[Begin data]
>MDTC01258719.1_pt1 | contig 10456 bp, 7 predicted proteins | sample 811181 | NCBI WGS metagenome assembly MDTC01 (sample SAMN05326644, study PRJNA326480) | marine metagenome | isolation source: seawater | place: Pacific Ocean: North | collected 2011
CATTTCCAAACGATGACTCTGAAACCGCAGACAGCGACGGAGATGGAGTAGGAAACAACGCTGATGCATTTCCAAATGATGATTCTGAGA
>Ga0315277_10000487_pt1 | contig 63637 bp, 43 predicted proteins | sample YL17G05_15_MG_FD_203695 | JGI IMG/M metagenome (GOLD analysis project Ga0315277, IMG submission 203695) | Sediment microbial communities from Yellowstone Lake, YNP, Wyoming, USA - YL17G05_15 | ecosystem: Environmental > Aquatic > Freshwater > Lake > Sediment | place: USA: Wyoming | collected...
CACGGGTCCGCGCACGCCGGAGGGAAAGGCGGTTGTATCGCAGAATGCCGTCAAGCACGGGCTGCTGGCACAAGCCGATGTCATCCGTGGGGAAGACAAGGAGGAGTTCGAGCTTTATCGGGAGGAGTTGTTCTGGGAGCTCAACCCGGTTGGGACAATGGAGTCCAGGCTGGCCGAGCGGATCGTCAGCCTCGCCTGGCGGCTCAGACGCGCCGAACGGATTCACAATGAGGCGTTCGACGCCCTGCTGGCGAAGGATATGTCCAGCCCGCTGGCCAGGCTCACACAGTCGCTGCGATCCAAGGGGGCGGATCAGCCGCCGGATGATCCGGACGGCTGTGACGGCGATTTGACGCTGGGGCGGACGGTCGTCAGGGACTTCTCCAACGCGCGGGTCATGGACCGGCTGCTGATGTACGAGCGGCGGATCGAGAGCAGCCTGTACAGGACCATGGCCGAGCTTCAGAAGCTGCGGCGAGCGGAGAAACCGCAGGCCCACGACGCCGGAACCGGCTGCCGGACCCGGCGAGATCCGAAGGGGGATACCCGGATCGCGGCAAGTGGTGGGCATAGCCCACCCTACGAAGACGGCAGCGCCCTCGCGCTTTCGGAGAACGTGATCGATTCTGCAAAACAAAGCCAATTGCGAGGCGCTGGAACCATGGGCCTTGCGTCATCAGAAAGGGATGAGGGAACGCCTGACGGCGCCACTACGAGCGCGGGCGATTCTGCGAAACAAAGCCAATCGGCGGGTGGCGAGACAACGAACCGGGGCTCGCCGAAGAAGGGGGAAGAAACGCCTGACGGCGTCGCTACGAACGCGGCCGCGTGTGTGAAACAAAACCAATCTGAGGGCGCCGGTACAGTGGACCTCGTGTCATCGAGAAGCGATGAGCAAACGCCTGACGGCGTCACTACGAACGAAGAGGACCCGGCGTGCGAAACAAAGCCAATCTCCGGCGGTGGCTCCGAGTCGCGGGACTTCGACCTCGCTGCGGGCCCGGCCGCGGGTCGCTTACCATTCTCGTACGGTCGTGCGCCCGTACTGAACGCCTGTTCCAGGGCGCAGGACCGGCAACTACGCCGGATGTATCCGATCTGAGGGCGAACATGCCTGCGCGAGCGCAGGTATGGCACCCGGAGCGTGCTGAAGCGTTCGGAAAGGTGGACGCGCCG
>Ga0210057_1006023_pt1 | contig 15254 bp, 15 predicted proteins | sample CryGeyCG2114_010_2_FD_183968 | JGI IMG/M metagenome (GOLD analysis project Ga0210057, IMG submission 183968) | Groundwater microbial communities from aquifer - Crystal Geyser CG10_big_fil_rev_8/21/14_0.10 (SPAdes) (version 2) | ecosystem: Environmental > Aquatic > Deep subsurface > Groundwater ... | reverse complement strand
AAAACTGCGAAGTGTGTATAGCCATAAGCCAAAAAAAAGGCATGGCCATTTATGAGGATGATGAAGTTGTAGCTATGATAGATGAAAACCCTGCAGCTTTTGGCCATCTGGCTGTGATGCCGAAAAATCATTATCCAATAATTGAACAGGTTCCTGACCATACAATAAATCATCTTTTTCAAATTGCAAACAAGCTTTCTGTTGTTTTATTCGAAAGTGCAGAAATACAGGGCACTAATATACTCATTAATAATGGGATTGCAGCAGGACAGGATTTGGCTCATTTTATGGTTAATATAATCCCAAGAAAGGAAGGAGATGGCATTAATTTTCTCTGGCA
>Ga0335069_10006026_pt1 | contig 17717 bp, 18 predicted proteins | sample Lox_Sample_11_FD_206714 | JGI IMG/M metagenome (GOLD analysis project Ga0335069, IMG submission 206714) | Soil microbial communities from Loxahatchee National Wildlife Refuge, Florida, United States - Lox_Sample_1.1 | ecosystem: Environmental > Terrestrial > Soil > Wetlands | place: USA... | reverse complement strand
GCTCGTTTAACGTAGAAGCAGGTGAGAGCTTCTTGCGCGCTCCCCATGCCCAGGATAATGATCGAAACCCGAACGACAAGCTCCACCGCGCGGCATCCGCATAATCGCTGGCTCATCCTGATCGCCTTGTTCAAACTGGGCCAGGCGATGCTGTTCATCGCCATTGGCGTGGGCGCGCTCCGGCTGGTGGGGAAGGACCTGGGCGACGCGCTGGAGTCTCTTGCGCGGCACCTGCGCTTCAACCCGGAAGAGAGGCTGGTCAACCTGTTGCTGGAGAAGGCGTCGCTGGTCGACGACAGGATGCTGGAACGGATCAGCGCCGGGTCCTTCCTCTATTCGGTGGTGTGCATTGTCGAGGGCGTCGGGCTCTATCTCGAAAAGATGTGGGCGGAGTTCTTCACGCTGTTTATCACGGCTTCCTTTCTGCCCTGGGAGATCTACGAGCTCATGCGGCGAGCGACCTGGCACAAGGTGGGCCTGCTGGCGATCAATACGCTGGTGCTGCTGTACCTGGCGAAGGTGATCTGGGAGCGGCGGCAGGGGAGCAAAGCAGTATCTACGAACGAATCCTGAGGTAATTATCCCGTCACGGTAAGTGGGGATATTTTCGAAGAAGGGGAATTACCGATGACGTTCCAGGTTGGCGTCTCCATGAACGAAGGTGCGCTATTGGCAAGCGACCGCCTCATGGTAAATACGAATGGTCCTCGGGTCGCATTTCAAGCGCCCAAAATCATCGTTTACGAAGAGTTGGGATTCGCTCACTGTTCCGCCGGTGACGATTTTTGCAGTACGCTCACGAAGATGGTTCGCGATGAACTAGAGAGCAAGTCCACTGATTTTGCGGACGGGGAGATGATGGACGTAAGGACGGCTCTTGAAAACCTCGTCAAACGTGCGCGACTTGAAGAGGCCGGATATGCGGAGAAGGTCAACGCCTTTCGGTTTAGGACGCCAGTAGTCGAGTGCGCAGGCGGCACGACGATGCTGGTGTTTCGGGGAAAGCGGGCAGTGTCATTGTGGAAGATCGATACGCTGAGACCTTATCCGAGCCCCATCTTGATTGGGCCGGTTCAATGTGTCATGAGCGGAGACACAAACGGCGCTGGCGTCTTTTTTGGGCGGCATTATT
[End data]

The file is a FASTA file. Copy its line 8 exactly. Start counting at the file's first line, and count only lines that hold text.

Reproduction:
GCTCGTTTAACGTAGAAGCAGGTGAGAGCTTCTTGCGCGCTCCCCATGCCCAGGATAATGATCGAAACCCGAACGACAAGCTCCACCGCGCGGCATCCGCATAATCGCTGGCTCATCCTGATCGCCTTGTTCAAACTGGGCCAGGCGATGCTGTTCATCGCCATTGGCGTGGGCGCGCTCCGGCTGGTGGGGAAGGACCTGGGCGACGCGCTGGAGTCTCTTGCGCGGCACCTGCGCTTCAACCCGGAAGAGAGGCTGGTCAACCTGTTGCTGGAGAAGGCGTCGCTGGTCGACGACAGGATGCTGGAACGGATCAGCGCCGGGTCCTTCCTCTATTCGGTGGTGTGCATTGTCGAGGGCGTCGGGCTCTATCTCGAAAAGATGTGGGCGGAGTTCTTCACGCTGTTTATCACGGCTTCCTTTCTGCCCTGGGAGATCTACGAGCTCATGCGGCGAGCGACCTGGCACAAGGTGGGCCTGCTGGCGATCAATACGCTGGTGCTGCTGTACCTGGCGAAGGTGATCTGGGAGCGGCGGCAGGGGAGCAAAGCAGTATCTACGAACGAATCCTGAGGTAATTATCCCGTCACGGTAAGTGGGGATATTTTCGAAGAAGGGGAATTACCGATGACGTTCCAGGTTGGCGTCTCCATGAACGAAGGTGCGCTATTGGCAAGCGACCGCCTCATGGTAAATACGAATGGTCCTCGGGTCGCATTTCAAGCGCCCAAAATCATCGTTTACGAAGAGTTGGGATTCGCTCACTGTTCCGCCGGTGACGATTTTTGCAGTACGCTCACGAAGATGGTTCGCGATGAACTAGAGAGCAAGTCCACTGATTTTGCGGACGGGGAGATGATGGACGTAAGGACGGCTCTTGAAAACCTCGTCAAACGTGCGCGACTTGAAGAGGCCGGATATGCGGAGAAGGTCAACGCCTTTCGGTTTAGGACGCCAGTAGTCGAGTGCGCAGGCGGCACGACGATGCTGGTGTTTCGGGGAAAGCGGGCAGTGTCATTGTGGAAGATCGATACGCTGAGACCTTATCCGAGCCCCATCTTGATTGGGCCGGTTCAATGTGTCATGAGCGGAGACACAAACGGCGCTGGCGTCTTTTTTGGGCGGCATTATT